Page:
After a mild winter in southwest Montana, it felt like time to pack the winter gear up as soon as march 20th. Usually, it seems like spring is just another word for two more months of winter with a few warm days thrown in the mix, but not this year. This year, February was more like April, with 10 days over 50 and less than two inches of snow. The trend continued through March, giving the impression that winter was officially over.
We checked the forecast, and saw the high for the next day was in the seventies. We figured it would be a perfect day to bag our first peak of the season. We made our plans to meet up at Target first thing in the morning and called it a night.
It felt like summer as we waited for everyone to show up. One by one, everyone pulled up and we piled into one vehicle. We were all fired up by the time we reached the trailhead, and we set out from there. It was great, to be out hiking with friends on a warm spring day, especially after be stuck inside most of winter.
It hadn’t been an hour when we first started seeing snow. It was a couple of inches deep in some of the meadows, but a track had been worn from hikers before us. As we crossed the creek, another group was coming down the mountain. I had noticed the gators the leader was wearing as he gave us the warning. Those words no hiker wants to hear. “Postholing Ahead”. How bad could it be? We came right out of the snow and were walking on dry ground. A clear trail was all the confidence we needed to ignore the warning.
Once we came to a point where snow covered the summer trail, we decided to bushwhack up a steep slope, and the plan was to traverse the ridge to reach the pass. It was a south facing slope, so the snow wasn’t bad, and we found no problems getting to the top. We continued along the ridge for only a few minutes, and then it all went to hell. White cold frozen snowy hell.
It wasn’t long before the hard snow-pack pack turned into a thin hard crust, over soft, wet and heavy snow. It reminds me of Creme Brulee if you will. That delicious burnt sugar that needs to be cracked with a spoon before the delicious egg and sugar coagulation can be reached. There we were, over 8’000 feet walking on this thin sugary crust, not even realizing the misery that lay underneath. Then, all of the sudden, it happened; one step, two steps, three steps. There was no four. The third step started out alright, but then as weight was shifted to that third step, the crust gave. Next thing I know, I’m up to my ….. in snow. I look to my comrades, and they all suffered a similar fate.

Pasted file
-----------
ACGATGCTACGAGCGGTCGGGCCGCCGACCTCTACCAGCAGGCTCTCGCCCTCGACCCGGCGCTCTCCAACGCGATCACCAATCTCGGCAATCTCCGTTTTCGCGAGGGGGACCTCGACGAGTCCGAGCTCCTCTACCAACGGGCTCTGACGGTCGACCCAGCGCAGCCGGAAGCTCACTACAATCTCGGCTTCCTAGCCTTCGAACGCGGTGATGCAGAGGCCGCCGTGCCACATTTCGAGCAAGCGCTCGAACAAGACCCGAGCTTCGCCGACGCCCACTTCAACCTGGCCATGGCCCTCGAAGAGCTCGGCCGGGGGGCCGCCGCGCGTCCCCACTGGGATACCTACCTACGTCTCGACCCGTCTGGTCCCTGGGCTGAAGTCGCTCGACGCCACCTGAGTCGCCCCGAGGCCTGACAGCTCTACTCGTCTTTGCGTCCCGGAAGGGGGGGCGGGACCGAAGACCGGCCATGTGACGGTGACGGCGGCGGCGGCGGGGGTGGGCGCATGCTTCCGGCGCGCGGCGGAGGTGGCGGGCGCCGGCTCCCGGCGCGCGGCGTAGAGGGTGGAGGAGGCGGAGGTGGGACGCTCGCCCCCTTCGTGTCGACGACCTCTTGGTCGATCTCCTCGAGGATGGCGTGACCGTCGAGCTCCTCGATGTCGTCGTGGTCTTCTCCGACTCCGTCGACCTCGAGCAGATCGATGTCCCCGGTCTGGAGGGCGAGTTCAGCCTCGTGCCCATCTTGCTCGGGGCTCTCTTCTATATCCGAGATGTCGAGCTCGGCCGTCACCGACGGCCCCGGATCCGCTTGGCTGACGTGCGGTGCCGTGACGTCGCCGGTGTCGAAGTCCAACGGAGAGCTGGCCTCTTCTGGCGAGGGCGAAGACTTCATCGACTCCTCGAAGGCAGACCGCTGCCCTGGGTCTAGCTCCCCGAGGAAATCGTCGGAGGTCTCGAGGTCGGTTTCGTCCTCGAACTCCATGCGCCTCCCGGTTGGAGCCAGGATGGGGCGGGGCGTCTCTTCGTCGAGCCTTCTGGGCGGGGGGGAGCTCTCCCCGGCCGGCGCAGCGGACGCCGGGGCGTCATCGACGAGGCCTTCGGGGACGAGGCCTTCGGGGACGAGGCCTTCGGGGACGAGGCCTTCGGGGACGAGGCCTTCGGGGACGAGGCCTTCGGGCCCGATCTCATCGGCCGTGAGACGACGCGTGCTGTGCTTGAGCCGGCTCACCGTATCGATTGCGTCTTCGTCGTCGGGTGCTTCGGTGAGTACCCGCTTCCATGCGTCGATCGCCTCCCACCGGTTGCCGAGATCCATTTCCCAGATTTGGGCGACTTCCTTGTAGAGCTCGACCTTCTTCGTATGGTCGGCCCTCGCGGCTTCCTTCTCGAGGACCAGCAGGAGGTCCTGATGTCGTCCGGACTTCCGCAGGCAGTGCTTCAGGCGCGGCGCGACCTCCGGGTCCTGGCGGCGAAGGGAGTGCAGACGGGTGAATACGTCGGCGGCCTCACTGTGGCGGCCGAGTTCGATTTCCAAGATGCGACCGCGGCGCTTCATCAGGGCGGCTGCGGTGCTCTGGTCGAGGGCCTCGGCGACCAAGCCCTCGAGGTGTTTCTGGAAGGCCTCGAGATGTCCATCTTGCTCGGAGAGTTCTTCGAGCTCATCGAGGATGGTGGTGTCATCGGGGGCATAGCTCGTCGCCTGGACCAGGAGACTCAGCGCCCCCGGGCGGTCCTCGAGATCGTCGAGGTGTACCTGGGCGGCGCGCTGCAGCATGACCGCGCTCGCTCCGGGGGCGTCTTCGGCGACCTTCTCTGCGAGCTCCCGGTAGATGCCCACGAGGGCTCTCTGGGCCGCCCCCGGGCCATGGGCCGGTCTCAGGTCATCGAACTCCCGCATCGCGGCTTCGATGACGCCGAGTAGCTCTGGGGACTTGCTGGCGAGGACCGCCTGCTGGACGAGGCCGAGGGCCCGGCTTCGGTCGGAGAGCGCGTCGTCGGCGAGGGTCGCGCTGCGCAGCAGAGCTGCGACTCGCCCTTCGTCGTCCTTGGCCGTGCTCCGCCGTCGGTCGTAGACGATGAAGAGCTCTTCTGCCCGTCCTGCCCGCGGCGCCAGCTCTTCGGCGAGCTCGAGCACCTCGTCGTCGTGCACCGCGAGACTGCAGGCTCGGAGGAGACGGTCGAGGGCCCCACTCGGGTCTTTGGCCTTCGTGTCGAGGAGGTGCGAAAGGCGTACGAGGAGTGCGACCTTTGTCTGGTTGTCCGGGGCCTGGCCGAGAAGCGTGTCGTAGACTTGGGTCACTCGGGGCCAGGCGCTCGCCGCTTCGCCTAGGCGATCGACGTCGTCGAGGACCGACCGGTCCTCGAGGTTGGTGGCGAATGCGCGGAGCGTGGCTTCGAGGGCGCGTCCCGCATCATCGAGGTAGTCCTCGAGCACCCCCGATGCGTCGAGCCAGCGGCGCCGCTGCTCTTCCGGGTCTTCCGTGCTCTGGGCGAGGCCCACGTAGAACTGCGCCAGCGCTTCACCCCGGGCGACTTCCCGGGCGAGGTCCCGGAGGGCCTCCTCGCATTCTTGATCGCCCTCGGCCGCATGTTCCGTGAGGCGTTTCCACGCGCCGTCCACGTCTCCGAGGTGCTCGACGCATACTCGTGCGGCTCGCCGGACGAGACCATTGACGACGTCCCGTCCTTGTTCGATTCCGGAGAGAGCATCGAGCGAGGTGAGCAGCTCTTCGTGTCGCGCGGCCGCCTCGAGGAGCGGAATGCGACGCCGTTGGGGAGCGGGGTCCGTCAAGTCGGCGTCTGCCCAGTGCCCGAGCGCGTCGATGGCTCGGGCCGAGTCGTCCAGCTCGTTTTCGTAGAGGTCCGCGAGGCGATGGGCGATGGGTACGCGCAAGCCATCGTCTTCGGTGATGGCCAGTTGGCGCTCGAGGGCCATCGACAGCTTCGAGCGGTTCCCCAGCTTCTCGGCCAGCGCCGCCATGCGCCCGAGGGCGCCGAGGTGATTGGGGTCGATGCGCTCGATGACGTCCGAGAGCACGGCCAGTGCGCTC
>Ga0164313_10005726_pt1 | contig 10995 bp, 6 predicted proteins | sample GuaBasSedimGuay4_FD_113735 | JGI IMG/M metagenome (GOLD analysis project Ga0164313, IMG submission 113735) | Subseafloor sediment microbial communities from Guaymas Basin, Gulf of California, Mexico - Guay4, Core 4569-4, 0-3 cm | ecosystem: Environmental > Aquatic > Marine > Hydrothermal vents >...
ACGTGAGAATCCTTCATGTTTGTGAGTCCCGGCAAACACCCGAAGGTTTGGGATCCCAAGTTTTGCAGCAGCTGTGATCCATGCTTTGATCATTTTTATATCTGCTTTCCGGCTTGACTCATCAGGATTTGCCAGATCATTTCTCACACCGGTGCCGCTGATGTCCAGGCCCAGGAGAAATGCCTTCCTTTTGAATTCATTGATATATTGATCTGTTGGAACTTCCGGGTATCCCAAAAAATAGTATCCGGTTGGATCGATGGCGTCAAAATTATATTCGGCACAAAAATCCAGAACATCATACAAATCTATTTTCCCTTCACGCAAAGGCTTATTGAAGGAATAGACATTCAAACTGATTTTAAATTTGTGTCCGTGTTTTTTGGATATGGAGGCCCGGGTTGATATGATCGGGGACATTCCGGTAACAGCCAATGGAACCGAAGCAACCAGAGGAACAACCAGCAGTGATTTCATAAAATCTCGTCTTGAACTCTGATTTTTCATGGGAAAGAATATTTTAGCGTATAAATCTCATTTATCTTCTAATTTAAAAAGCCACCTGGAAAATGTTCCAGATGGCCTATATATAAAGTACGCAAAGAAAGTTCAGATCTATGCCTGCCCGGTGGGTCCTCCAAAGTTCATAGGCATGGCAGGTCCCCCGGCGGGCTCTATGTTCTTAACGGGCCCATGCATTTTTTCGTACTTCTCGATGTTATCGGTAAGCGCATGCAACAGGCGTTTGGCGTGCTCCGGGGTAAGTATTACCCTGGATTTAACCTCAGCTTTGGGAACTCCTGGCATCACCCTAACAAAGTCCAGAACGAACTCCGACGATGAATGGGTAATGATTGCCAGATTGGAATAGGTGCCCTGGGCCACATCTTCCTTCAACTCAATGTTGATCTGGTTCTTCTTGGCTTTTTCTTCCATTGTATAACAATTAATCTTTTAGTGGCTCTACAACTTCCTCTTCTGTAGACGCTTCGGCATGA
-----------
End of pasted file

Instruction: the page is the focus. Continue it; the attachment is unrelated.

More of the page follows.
It felt like every other step was a posthole, and then, when things were going really well, one foot would go down, and then the other would follow, packing the first foot down in there, with this heavy-wet snow. The only way out was to roll out at that point. This went on for about an hour, till we came to a stand of dead trees. The snow was set up a little better there. We continued through the dead trees as the fire did several years before, walking ever so gingerly. There was still a bit of postholing going on, but nowhere near as vicious.
We had finally made the pass, and headed up to summit. Improper winter gear and chest-deep snow prevented us from making the objective. We were faced with a decision now. Go back the way we came, or try to follow the summer route. We finished our PBRs and decided down the drainage would be the route to take. The summer trail lay buried, but we had a good idea where it went. It was steep at first, so a glacade seemed in order. That worked well for all of about 15 feet. Swamp-ass was the reward for attempting such a bold move, and what a relief it was to not have to take those extra twelve steps.
The rest of the way down was more of the same. Posthole after posthole. It was to the point where it was even more painful to watch everyone else go down. The empathy for them, knowing what it was like. Each demoralizing step. High on the side of a mountain, freezing cold and soaking wet, waist deep in snow. That’s when the hysteria sets in. It starts to seem funny when being stuck. There are no roads or cars. There is no easy way out. The only way out is to walk out, and the funny part is we did it to ourselves, intentionally. Still, we gathered our senses and slowly made our way down the mountain.
I would easily say that by the time we made it back to dry trail, the three of us left over 1,000 holes up there that day. It is a memory that has made me more patient during spring. It’s good to understand that, just because it feels like summer down here, doesn’t exactly mean the same up there. In the words of my friend Gary, “It’s tough calling it from the couch”